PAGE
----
However, on the PC, this gives us a big headache - 256x256 textures. We can either:
    1. Use smaller textures - 64x64, 32x32 etc, but lose speed of routine
    2. Scale textures up to 256x256, and use up lots more memory.
    3. Place multiple textures with a single 256x256 texture
    (1) Would be the most tempting option, but would lose a little speed - do we make a set of routines for a given width texture? Do we have a pre-calculated Y offset table? Do we have an array of shift values, used to calculate the address? Tricky stuff.

    Or we could go for (2). But there will be *very* high memory costs for this. Plus we will still be mapping a large texture to a small triangle, which will cause problems.

    Perhaps 3? Well, we can still use a super-duper 256x256 ebx addressing mapper. But we'll be wasting space. Perhaps not much, but it'll soon add up. Plus it makes calculating co-ordinates perhaps a little trickier, but nothing a LUT can't solve.

    I think the best solution is to leave this to hardware texture mappers, and use option 1. Yes, yes, I know not everyone has a 3D graphics card. I certainly don't. But I can't see any serious PC owner without one in 18 months when the market stabilizes, prices come down etc, Microsoft finally make D3D (perhaps not so likely as the first two) usable to coders.

    [size="5"]Tri-linear Interpolation

    This is a mix between the previous 2 techniques. The idea is we mix together a number of textures - the texture that is smaller than the current texture, the current texture, and the texture that is larger. We then filter these together, to produce a final image. The idea being that the viewer won't notice the sudden switch in mipmaps, instead giving a smooth blend as the texture is enlarged. This will be *very* slow in software though, because of coding complexity, lack of regs, (relatively) slow CPUs, caching problems..... This one is certainly best left to hardware.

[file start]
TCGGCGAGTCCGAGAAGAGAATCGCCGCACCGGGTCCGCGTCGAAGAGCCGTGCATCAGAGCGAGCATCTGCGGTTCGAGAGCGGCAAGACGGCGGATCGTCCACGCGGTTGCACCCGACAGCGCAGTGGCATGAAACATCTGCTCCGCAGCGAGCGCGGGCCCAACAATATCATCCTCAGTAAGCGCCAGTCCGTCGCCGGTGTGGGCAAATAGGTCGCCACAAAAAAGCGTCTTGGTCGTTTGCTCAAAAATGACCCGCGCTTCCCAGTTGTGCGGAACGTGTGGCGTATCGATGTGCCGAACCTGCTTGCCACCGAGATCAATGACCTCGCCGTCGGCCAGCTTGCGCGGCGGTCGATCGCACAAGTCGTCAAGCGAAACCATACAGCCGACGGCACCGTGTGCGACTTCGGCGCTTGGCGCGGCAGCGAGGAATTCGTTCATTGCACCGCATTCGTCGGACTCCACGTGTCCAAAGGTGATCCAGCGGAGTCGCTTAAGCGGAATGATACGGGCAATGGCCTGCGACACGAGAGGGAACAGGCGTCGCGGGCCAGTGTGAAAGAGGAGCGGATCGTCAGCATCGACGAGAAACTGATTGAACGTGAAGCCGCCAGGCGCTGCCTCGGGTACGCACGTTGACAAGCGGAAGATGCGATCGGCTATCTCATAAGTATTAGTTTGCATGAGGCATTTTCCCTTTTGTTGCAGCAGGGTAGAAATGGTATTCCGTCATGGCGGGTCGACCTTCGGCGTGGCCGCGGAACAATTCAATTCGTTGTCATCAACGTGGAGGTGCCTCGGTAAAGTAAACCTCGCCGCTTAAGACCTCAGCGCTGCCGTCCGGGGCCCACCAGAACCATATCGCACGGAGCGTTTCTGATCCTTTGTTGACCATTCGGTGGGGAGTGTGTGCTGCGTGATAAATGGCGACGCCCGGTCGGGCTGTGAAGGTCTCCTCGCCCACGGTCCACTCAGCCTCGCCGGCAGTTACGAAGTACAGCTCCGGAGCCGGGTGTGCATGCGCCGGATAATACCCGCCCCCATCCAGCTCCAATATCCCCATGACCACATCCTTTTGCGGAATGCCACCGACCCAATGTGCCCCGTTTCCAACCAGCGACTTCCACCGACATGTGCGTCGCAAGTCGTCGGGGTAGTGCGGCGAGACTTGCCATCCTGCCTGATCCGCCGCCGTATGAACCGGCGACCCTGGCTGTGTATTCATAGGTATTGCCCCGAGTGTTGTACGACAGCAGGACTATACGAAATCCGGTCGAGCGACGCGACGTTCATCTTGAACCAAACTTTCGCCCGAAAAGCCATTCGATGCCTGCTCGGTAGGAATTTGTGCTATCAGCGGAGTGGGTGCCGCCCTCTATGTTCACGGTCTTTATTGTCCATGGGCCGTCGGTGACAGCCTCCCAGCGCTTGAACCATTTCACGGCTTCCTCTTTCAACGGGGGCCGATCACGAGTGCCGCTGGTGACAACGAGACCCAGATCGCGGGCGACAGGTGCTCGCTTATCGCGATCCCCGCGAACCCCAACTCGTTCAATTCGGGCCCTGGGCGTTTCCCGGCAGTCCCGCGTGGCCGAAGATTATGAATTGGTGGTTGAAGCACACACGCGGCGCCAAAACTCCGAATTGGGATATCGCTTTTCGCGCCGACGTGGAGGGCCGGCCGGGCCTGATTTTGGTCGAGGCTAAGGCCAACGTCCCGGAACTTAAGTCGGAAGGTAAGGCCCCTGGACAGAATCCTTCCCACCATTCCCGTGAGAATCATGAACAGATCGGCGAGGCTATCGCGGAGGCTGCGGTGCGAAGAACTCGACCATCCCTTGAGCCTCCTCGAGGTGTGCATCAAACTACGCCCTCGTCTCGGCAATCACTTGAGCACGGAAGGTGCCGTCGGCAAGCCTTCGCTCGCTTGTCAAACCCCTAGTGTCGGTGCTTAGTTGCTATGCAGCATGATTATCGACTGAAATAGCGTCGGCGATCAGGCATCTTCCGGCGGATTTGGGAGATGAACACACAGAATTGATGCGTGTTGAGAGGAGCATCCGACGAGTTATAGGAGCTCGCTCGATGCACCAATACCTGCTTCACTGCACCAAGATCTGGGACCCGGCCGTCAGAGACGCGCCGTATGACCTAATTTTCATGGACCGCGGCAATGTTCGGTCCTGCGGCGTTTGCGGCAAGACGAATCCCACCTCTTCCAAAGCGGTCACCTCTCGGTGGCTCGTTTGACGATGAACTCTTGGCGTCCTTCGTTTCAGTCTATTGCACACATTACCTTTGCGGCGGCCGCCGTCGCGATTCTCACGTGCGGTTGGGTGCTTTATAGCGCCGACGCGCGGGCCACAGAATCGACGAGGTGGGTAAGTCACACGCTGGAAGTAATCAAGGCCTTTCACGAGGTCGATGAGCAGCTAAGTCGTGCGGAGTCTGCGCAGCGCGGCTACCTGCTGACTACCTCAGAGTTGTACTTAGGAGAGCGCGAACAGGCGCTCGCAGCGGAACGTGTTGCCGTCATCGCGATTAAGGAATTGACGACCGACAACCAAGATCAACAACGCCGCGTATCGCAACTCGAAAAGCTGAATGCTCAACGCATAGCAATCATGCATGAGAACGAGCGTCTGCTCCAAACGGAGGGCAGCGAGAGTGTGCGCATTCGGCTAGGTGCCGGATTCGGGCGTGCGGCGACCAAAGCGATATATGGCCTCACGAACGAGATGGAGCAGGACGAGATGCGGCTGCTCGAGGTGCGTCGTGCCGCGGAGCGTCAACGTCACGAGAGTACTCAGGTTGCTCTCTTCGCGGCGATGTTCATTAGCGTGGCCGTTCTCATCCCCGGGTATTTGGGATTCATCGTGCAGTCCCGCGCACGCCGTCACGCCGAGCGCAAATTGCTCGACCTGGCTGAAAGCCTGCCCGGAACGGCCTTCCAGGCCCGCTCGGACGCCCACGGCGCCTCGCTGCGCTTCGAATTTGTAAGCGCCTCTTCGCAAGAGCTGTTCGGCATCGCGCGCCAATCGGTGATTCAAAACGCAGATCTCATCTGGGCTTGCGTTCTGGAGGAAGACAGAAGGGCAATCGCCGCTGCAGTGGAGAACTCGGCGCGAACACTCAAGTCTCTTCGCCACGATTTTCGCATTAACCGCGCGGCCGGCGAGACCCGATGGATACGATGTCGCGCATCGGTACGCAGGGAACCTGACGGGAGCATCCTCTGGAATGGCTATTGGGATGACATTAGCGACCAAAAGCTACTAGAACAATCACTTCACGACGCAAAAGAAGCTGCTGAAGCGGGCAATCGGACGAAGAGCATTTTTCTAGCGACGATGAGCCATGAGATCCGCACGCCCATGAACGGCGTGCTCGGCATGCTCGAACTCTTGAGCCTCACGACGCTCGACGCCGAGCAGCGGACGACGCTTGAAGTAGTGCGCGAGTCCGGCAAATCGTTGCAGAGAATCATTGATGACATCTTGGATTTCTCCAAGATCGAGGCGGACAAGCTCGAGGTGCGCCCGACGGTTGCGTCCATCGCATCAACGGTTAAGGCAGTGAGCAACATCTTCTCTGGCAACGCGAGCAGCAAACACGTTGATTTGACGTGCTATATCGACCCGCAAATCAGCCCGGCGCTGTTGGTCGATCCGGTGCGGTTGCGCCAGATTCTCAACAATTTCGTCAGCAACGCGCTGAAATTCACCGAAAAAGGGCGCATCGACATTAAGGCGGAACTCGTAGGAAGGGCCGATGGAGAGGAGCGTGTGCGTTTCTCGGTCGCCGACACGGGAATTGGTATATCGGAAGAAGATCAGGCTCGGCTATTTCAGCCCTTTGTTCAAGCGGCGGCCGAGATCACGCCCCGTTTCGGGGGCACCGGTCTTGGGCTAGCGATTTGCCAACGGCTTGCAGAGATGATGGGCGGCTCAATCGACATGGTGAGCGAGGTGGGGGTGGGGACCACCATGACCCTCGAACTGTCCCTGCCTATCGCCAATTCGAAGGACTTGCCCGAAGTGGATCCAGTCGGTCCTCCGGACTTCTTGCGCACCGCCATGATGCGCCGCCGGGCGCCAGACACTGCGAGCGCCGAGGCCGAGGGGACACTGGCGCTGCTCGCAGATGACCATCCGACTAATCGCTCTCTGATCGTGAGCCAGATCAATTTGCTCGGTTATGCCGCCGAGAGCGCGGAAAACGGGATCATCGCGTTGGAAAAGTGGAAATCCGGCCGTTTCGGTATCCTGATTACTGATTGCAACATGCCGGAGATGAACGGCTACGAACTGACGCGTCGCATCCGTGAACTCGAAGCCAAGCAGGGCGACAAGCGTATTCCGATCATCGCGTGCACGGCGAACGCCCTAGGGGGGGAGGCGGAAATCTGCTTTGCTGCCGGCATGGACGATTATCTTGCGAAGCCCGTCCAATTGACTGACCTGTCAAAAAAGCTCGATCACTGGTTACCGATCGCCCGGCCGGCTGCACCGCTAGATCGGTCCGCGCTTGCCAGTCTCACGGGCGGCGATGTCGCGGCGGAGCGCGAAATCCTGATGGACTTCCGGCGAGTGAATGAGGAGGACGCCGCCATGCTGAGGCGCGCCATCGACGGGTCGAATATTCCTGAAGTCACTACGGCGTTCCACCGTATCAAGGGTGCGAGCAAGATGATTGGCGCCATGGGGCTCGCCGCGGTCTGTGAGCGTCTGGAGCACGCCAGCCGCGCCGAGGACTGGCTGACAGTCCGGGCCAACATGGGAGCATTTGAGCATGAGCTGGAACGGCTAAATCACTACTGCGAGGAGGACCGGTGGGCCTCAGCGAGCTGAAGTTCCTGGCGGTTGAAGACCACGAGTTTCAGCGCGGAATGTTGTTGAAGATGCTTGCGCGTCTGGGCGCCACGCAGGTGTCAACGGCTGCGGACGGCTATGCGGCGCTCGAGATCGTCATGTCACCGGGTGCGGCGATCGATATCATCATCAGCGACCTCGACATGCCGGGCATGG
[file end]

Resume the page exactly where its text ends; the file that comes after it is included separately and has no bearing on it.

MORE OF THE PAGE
[size="5"]Implementing Bi-Linear Texturing

    Now that you have all this information, you can implement a bilinear texturing system. However, this can be a little tricky at first, so I'll just give you some pseudo code to get you start on it:

    {All your normal setup stuff here etc, we're only interested in texturing part}
    Get decimal u and decimal v. Assumed 16.16 fixed point texture index

    du = (U & 0xFFFF) / 65536.0
    dv = (V & 0xFFFF) / 65536.0
    invdu = 1.0 - du
    invdv = 1.0 - dv
    Weight1 = invdu*invdv
    Weight2 = invdu*dv
    Weight3 = du*invdv
    Weight4 = du*dv

    r00 = Texture[V >> 16][U >> 16].Red
    g00 = Texture[V >> 16][U >> 16].Green
    b00 = Texture[V >> 16][U >> 16].Blue

    r01 = Texture[(V >> 16) + 1][U >> 16].Red
    g01 = Texture[(V >> 16) + 1][U >> 16].Green
    b01 = Texture[(V >> 16) + 1][U >> 16].Blue

    r10 = Texture[V >> 16][(U >> 16) + 1].Red
    g10 = Texture[V >> 16][(U >> 16) + 1].Green
    b10 = Texture[V >> 16][(U >> 16) + 1].Blue

    r11 = Texture[(V >> 16) + 1][(U >> 16) + 1].Red
    g11 = Texture[(V >> 16) + 1][(U >> 16) + 1].Green
    b11 = Texture[(V >> 16) + 1][(U >> 16) + 1].Blue

    Red = Weight1*r00 + Weight2*r01 + Weight3*r10 + Weight4*r11
    Green = Weight1*g00 + Weight2*g01 + Weight3*g10 + Weight4*g11
    Blue = Weight1*b00 + Weight2*b01 + Weight3*b10 + Weight4*b11

    PutPixel(X, Y, Pack(Red, Green, Blue))
    That is as good as a straight rip out of some code from my House project. (But obviously I don't use a putpixel function!).